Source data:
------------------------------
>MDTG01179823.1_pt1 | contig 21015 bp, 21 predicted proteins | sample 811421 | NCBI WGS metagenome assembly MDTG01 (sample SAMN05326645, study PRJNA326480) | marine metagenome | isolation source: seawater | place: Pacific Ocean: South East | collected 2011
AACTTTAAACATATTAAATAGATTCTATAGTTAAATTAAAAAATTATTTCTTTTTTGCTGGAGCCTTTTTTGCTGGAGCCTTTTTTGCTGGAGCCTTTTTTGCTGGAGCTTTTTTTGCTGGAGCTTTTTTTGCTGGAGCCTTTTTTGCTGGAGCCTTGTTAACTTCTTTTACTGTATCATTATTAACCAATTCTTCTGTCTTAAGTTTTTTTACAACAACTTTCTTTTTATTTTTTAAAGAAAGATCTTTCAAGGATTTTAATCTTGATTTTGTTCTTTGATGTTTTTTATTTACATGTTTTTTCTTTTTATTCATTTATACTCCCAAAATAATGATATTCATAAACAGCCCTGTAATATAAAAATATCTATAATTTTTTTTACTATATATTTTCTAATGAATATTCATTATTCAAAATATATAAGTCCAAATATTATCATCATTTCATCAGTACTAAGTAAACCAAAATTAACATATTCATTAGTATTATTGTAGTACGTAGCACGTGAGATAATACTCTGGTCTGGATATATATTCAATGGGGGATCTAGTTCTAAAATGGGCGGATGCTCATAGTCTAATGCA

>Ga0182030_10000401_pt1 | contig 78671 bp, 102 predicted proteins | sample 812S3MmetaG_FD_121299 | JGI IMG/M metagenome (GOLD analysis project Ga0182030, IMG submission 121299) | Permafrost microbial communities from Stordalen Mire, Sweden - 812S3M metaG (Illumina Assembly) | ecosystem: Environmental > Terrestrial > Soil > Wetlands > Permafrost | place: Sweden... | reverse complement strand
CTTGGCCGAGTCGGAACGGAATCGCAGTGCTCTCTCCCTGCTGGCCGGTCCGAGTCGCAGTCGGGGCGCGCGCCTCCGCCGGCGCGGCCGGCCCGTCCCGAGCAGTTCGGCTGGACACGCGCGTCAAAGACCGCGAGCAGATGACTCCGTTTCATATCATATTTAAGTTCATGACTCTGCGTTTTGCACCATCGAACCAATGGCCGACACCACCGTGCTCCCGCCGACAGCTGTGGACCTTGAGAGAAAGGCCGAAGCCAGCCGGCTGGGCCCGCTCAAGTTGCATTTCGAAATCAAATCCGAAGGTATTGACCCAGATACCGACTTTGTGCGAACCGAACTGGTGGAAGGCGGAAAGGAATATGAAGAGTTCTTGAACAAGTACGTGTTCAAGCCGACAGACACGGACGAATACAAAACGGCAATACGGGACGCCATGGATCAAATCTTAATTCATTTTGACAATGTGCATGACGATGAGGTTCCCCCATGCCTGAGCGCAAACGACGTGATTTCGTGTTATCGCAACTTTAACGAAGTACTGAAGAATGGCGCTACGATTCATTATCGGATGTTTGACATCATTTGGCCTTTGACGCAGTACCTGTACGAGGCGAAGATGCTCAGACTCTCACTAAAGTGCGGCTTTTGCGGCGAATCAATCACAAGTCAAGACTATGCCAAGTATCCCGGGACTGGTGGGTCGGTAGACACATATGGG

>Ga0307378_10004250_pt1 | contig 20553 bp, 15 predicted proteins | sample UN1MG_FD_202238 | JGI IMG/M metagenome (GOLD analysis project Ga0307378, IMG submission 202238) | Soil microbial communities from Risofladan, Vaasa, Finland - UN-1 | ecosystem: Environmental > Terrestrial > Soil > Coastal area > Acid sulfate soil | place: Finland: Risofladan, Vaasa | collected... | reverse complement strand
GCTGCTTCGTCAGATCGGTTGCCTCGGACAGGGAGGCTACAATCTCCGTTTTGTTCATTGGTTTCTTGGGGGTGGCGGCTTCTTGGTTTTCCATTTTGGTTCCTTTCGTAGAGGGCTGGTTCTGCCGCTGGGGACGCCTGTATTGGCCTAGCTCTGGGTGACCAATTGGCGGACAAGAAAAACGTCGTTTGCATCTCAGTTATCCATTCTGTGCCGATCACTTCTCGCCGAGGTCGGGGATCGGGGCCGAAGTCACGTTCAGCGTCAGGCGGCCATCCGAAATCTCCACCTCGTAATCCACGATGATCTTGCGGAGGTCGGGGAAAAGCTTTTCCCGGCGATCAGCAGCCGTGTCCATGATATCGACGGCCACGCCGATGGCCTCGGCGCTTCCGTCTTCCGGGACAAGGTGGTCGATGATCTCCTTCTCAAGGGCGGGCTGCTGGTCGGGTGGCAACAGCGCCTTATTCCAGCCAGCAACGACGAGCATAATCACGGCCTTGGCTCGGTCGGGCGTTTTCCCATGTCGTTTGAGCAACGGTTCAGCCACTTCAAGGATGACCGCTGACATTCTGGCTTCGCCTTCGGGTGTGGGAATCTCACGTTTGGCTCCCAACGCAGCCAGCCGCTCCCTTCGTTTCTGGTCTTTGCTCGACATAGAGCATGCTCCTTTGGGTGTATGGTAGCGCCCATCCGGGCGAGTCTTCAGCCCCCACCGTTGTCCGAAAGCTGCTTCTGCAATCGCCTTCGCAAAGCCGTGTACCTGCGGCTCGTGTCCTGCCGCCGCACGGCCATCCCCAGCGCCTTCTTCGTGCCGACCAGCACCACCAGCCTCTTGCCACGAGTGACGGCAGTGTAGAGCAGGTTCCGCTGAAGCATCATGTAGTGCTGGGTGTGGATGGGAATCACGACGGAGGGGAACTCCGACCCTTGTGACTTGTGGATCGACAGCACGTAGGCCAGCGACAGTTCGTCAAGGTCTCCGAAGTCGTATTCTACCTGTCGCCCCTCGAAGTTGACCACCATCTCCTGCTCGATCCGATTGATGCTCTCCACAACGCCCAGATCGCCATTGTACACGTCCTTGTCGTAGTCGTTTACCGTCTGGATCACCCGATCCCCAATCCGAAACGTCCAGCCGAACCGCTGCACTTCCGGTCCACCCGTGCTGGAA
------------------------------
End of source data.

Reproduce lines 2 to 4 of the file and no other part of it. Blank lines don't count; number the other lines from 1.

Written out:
AACTTTAAACATATTAAATAGATTCTATAGTTAAATTAAAAAATTATTTCTTTTTTGCTGGAGCCTTTTTTGCTGGAGCCTTTTTTGCTGGAGCCTTTTTTGCTGGAGCTTTTTTTGCTGGAGCTTTTTTTGCTGGAGCCTTTTTTGCTGGAGCCTTGTTAACTTCTTTTACTGTATCATTATTAACCAATTCTTCTGTCTTAAGTTTTTTTACAACAACTTTCTTTTTATTTTTTAAAGAAAGATCTTTCAAGGATTTTAATCTTGATTTTGTTCTTTGATGTTTTTTATTTACATGTTTTTTCTTTTTATTCATTTATACTCCCAAAATAATGATATTCATAAACAGCCCTGTAATATAAAAATATCTATAATTTTTTTTACTATATATTTTCTAATGAATATTCATTATTCAAAATATATAAGTCCAAATATTATCATCATTTCATCAGTACTAAGTAAACCAAAATTAACATATTCATTAGTATTATTGTAGTACGTAGCACGTGAGATAATACTCTGGTCTGGATATATATTCAATGGGGGATCTAGTTCTAAAATGGGCGGATGCTCATAGTCTAATGCA

>Ga0182030_10000401_pt1 | contig 78671 bp, 102 predicted proteins | sample 812S3MmetaG_FD_121299 | JGI IMG/M metagenome (GOLD analysis project Ga0182030, IMG submission 121299) | Permafrost microbial communities from Stordalen Mire, Sweden - 812S3M metaG (Illumina Assembly) | ecosystem: Environmental > Terrestrial > Soil > Wetlands > Permafrost | place: Sweden... | reverse complement strand
CTTGGCCGAGTCGGAACGGAATCGCAGTGCTCTCTCCCTGCTGGCCGGTCCGAGTCGCAGTCGGGGCGCGCGCCTCCGCCGGCGCGGCCGGCCCGTCCCGAGCAGTTCGGCTGGACACGCGCGTCAAAGACCGCGAGCAGATGACTCCGTTTCATATCATATTTAAGTTCATGACTCTGCGTTTTGCACCATCGAACCAATGGCCGACACCACCGTGCTCCCGCCGACAGCTGTGGACCTTGAGAGAAAGGCCGAAGCCAGCCGGCTGGGCCCGCTCAAGTTGCATTTCGAAATCAAATCCGAAGGTATTGACCCAGATACCGACTTTGTGCGAACCGAACTGGTGGAAGGCGGAAAGGAATATGAAGAGTTCTTGAACAAGTACGTGTTCAAGCCGACAGACACGGACGAATACAAAACGGCAATACGGGACGCCATGGATCAAATCTTAATTCATTTTGACAATGTGCATGACGATGAGGTTCCCCCATGCCTGAGCGCAAACGACGTGATTTCGTGTTATCGCAACTTTAACGAAGTACTGAAGAATGGCGCTACGATTCATTATCGGATGTTTGACATCATTTGGCCTTTGACGCAGTACCTGTACGAGGCGAAGATGCTCAGACTCTCACTAAAGTGCGGCTTTTGCGGCGAATCAATCACAAGTCAAGACTATGCCAAGTATCCCGGGACTGGTGGGTCGGTAGACACATATGGG